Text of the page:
Damn, this thread is moving faster than i anticipated -- the point regarding the relationship between optimism and religion goes to JLN.
Perhaps I'm a "lazy atheist" in the sense that I simply turn away when the issue of theism is raised*. It makes no sense to me. An energetic or religious atheist I am not: I do not believe in a NoGod and worship Him.
* But I am not lazy: I've meditated virtually EVERY day for 35 years, and I have a long record of academic study.**
**I'm not claiming that the results of both efforts have been as good as
The objection I've always expressed to Frank Apisa, A2K's most enthusiastic agnotics, is that I cannot bring myself to assume the evidence, or lack of evidence, is equal on both sides of the issue of a god's existence. My general experience is overwhelmingly consistent with the atheistic position; none of it supports that of theism. Ergo, I cannot sit on the agnostic fence. Yet, I stress, I do not consider myself an ideological atheist.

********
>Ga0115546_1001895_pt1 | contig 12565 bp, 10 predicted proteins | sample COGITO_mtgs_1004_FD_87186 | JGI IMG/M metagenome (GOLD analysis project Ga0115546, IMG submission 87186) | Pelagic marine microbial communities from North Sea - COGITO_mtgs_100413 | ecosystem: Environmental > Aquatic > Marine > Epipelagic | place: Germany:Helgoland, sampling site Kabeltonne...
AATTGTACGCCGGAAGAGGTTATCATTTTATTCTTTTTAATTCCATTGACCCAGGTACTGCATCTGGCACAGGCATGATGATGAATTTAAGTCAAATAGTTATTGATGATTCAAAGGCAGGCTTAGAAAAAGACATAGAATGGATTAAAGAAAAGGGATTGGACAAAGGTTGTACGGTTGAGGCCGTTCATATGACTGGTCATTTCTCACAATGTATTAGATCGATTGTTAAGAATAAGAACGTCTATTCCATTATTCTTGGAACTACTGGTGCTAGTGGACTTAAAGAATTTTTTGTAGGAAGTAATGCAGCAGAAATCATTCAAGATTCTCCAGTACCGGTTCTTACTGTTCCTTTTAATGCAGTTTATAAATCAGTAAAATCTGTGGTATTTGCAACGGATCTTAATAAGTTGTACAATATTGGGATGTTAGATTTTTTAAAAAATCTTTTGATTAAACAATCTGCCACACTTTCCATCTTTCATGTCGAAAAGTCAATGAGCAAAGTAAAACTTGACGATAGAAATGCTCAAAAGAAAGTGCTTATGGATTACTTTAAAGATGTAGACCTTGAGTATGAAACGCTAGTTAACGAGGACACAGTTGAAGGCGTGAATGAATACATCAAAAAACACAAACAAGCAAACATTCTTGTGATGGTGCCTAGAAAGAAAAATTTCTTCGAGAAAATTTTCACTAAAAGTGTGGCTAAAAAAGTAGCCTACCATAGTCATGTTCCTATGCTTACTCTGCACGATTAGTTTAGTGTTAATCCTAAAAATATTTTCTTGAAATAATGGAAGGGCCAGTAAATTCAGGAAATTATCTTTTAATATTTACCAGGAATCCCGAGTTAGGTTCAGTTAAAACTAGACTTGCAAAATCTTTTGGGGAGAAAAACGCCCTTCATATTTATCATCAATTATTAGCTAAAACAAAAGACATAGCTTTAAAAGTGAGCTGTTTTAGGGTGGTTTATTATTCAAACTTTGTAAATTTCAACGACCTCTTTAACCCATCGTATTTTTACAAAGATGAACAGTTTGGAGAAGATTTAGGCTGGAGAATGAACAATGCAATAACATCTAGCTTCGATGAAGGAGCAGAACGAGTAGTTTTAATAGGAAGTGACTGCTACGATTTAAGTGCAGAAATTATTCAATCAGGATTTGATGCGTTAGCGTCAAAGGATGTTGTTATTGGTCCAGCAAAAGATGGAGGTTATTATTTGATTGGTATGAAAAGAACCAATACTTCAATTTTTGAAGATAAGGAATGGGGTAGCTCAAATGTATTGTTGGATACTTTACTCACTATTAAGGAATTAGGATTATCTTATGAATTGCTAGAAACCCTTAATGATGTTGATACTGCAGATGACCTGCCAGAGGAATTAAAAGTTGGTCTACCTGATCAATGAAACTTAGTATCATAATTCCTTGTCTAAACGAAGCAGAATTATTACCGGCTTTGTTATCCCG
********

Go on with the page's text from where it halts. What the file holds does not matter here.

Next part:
i appreciate the nuance of your response, and i tend to agree with you. i don't recall whether you are familiar with Spinoza or not, but i tend to regard myself as a "negative pantheist". i "believe" in the interconnectedness of all things while having no faith in the absolute, and, at the same time, i look to science and philosophy to build the case for this interconnectedness from the ground up.
i also meditate, practicing zazen, and re: intellectual matters i tend to employ a sort of eclectic pragmatism/pluralism. But i do so with the assumption that it is bound to fail as a consequence of transiency-- i call it "impragmatism". i think of it as a sort of perspectivist epistemology and faithless faith.